PAWTUCKET, R.I. — For Darlene Brien, who owns Sara Bella Jewelry, working in an environment with cachet is as essential to the creative process as having tactical skills.
It’s one reason why she recently relocated her product design, supply and sales company from a warehouse on Lark Industrial Parkway in Smithfield to the elegant Grand Manor in Pawtucket’s Quality Hill neighborhood on Walcott Street.
The company crafts specialty fashion and costume jewelry — necklaces, pins, earrings, bracelets, studded belts and such — for high-end women’s apparel retailers.
Her business strategy is simple: create a more positive work environment to attain better results. Brien hopes her design team will be more inspired while working inside Grand Manor, with its historic lore and ornate Victorian-era décor.
“I want them to feel so good when they come to work that the creativity comes from the heart,” she said.
Sara Bella, just a year old, has projected sales for 2017 ranging from $6.5 million to $8 million, according to Brien.
Going forward, the company will expand digitally, including an interactive website to help guide women with choosing styles and accessories.
Sara Bella’s in-house design and product development team has 11 workers, and another 9 workers handle overseas production, shipping and receiving, clerical support and book keeping.
There is an off-site public relations team based in New York City that includes workers designing the website that is expected to launch in July, Brien said.
She said she hopes to add four to six new jobs in Pawtucket by the end of the year.
For city officials, adding Sara Bella to the ranks of local businesses will help to upgrade the city’s gritty industrial image, said Mayor Donald Grebien.
As the birthplace of the Industrial Revolution, Pawtucket has blue collar roots, but it has always been an artists’ community, too, he said.
Grebien has worked with the city’s Business Development Corporation to seek more arts businesses and craft beer breweries, among other things, he said.
“After meeting with Darlene, her background in the arts and her business model … it was a perfect match,” he said. “It brings a whole different level for small business and the artist craft community.”
According to city records, Brien closed on the vintage property in December. She purchased the 6,275-square-foot building and cottage house from Edith Marra for $500,000. Crews have spent the better part of the holiday season renovating the building and reworking the layout to be ready for business in January.
On a crisp and blustery December winter day, Brien gave a tour of the mansion, formally known as the Goff-Pitcher House.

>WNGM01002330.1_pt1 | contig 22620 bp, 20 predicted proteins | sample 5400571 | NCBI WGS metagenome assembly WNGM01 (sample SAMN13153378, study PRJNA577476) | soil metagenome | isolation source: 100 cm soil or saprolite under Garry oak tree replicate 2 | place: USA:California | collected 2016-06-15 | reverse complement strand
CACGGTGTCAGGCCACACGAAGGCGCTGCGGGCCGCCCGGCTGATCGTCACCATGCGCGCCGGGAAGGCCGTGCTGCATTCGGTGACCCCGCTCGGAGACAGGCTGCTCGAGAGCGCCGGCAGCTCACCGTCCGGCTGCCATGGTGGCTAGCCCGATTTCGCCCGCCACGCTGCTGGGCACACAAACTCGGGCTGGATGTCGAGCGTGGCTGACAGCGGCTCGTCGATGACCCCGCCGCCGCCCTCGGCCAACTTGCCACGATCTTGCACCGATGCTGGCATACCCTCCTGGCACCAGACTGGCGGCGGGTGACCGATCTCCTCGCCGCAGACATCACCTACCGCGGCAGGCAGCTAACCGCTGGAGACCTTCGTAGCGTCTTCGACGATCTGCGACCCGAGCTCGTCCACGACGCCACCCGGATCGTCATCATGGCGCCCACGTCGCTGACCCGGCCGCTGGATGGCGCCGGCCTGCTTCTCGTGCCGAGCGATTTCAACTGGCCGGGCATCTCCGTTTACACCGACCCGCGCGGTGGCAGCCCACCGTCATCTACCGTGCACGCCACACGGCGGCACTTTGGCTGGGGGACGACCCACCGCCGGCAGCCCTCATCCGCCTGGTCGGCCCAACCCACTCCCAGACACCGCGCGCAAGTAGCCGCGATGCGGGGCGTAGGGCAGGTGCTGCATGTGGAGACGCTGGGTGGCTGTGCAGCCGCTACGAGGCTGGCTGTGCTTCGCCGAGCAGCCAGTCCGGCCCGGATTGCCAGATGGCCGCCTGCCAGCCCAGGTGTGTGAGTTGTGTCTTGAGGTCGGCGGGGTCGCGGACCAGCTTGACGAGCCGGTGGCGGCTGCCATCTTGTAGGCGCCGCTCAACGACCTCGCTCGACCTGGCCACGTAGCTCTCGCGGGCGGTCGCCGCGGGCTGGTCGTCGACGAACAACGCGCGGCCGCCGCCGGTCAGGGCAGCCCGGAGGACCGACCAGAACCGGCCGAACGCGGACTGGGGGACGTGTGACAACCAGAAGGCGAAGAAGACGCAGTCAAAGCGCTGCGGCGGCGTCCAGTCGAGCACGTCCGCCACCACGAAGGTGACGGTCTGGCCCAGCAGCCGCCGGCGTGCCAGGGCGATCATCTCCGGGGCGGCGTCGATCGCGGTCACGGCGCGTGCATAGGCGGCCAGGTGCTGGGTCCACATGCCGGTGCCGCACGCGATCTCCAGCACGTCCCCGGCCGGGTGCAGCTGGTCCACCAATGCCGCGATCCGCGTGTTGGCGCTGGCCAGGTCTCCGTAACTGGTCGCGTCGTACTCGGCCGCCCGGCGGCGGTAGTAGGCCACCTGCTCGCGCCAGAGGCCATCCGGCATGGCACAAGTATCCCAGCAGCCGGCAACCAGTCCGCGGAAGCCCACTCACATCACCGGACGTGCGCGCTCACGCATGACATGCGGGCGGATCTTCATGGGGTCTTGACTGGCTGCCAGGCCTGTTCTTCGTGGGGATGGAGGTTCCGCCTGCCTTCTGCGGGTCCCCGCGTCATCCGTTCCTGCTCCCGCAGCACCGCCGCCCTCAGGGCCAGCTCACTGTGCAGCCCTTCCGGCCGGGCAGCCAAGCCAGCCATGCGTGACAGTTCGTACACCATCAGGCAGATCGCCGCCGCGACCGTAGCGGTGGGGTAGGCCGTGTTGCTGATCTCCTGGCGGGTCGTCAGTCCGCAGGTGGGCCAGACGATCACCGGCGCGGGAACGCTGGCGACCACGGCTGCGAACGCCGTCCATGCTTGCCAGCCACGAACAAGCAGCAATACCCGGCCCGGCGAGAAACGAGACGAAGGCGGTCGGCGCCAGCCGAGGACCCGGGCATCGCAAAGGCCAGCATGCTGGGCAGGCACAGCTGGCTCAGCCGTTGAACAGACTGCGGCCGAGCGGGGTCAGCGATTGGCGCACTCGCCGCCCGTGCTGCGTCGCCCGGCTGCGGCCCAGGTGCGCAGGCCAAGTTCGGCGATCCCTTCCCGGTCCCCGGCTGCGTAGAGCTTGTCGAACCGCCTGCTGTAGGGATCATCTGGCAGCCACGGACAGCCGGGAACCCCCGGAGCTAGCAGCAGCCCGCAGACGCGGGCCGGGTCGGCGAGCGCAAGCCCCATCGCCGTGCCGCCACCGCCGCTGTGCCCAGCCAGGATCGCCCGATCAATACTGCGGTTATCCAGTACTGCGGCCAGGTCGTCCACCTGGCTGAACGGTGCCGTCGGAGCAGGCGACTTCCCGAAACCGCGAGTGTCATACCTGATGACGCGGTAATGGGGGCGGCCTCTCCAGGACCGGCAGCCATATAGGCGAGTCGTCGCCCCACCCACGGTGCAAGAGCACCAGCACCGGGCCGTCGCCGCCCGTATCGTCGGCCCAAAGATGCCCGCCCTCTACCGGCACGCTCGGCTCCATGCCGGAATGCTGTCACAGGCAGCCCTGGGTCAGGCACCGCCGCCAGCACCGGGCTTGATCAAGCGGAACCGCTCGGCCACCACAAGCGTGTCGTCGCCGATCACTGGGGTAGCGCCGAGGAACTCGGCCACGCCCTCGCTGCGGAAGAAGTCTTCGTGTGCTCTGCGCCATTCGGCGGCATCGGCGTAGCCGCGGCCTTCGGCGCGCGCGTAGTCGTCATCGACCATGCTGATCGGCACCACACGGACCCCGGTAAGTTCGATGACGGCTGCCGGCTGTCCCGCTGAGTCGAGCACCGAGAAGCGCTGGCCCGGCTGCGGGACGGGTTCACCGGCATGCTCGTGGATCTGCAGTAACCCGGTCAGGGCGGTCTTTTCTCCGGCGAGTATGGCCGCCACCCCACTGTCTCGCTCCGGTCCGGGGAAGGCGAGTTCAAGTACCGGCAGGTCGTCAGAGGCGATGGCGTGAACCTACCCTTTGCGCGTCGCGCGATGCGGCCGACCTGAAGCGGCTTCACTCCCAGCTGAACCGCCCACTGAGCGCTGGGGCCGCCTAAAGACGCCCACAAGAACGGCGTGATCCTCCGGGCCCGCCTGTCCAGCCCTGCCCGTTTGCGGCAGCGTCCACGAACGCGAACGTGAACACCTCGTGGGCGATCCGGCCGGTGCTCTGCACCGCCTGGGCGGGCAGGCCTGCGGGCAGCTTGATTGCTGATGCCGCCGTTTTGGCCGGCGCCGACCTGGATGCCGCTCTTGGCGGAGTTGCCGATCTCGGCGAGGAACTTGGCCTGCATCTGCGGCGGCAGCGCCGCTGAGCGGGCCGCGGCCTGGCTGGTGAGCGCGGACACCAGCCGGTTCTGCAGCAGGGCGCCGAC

Elias B. Pitcher, a local textile manufacturer built the house in 1840. Some years later, Lyman B. Goff, a local industrialist purchased the home. The local chapter of the American Red Cross began using it in 1922.
At one time the manor housed the Children’s Museum of Rhode Island. In recent years, it served as a reception hall but has been vacant for many more years.
Brien was excited to show off the splendid rooms, most of which still have the original moldings, antique furniture and décor. In these rooms, her team will work on a retailer’s seasonal apparel line to conceptualize, sketch, mold, and cast a design for hundreds of model styles.
“It’s magic. This is like pulling stuff out of the clear blue,” she said. ”When we come in at 9 in the morning, nothing exists. And by 5 p.m., you have a masterpiece.”
Once the designs are set, the master sample is sent overseas for manufacturing and afterward shipped back to the retailer.
Brien, 49, a Woonsocket native with a psychology degree from the University of Rhode Island, brings nearly 20 years retail experience to Sara Bella. She started in the jewelry business back in the early 1990s, when there were still a few factories around.
“I grew up in this business. I was a gofer,” she said. “I’ve always loved fashion. I’ve always loved the clothes.”
Over the years, Brien had worked with different sales professionals in the jewelry industry and for several clothing retailers, including as a store manager.
Eight years ago, she landed a gig as director of design at Kerissa Creations, a Smithfield-based company that began in 1982. It was a time when the jewelry manufacturing industry still had legs in the United States, but many companies were beginning to relocate the manufacturing process overseas to other countries, such as China.
In late 2015, when Brien purchased the portion of the business she managed — the accounts, customer base, the sales, the rights to the brand — to launch a new company, she also took on a manufacturing process that sourced overseas vendors.
Brien says she hopes to bring back some aspects of the manufacturing, including the process of how to develop resins and color components. She says it would be better if the company protected the process and not give it away.
“It’s what I inherited. It wasn’t a cost reason,” she said. “We give them the formula on how to make the jewelry. Once you give everyone the recipe, then it’s not special anymore.”
While Brien says her business has been mostly profitable so far, it’s not always about the money.
“What you should chase is the vision — and then the dollars will come,” she said.